The popularity of Dakshina has much to do with the way the videos have been shot. There is an aesthetic and seamless blend of frames in the crisp, short videos, shot by 26-year-old Unniyarcha.
The talking point of the videos has been the use of the Nada chulha, a mud stove developed in Nada village in Haryana in the 80s. In one of the videos, 73-year-old Gopalakrishnan explains the components of the two-pot stove they use at Sarang. Another stove, built outside the bathroom, is a desi version of a water heater as it ensures steady supply of hot water to the bathroom.
“Dakshina is all about who we are and how we live at Sarang. We have not shot the videos just to run the channel. This is our way of life and we are happy that people are liking it,” says Indulekha, 25.
Unniyarcha adds that one of the earlier videos that went viral was of the soapnut tree at Sarang. It showed how the extract from the nuts is used to wash clothes and vessels. The Onam series was also widely watched. The episodes showed how they made pookkalams (floral carpet) on 10 days of the festival day with flowers from the Sarang campus — around 42 varieties of them.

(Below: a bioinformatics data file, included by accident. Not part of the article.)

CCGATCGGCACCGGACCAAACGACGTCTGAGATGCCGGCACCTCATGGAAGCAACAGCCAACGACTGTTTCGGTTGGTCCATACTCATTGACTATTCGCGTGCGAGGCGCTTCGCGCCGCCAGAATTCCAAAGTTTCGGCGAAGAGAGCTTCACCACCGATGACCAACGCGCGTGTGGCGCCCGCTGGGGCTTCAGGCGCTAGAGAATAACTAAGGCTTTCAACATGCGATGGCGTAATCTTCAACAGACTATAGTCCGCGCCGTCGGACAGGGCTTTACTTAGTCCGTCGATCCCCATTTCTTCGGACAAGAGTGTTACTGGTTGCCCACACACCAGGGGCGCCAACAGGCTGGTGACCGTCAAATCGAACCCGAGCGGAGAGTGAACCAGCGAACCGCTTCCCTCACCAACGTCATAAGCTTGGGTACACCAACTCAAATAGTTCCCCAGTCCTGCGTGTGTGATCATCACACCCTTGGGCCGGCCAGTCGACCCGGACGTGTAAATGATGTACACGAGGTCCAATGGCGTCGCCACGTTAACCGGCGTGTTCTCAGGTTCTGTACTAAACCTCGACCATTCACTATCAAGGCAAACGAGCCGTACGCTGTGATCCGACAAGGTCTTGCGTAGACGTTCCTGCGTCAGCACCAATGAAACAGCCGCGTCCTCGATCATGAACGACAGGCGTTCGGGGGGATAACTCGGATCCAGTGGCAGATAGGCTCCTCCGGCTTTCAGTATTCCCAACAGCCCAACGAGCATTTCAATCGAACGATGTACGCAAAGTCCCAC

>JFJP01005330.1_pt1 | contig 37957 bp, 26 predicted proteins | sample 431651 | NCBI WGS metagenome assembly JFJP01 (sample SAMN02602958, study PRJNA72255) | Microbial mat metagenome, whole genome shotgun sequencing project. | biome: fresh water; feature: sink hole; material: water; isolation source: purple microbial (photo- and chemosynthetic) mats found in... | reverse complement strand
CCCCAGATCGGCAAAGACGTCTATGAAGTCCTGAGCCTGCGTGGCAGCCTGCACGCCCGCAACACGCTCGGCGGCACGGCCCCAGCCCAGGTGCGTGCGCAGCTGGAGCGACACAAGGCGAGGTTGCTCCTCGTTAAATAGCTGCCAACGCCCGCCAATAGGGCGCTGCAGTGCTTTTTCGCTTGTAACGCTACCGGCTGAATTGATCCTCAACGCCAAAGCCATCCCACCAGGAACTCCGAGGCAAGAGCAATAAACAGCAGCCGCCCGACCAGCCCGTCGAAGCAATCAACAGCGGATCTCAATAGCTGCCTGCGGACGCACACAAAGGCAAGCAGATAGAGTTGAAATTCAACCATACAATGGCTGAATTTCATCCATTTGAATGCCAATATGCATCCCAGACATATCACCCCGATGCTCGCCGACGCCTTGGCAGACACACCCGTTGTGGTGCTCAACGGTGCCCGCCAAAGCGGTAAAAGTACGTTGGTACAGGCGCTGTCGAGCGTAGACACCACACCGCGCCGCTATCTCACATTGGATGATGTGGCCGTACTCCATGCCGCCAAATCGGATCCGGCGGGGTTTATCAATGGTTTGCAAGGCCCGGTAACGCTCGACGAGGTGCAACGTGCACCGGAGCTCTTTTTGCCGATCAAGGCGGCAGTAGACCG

The youngest generation of the family — Hiranya, Parthan and Chinmayi, the three children of Gautham and his wife, Anuradha, are also featured in some of the videos. They also don’t go to any school and are being brought up the Sarang way by their parents.
Vijayalekshmi is happy to be passing on her knowledge to the next generation. “Urumboottal is what I used to do as a kid while growing up in my native place, Ranni in Pathanamthitta district. It is all about being benevolent and compassionate to others,” Vijayaleksmi says.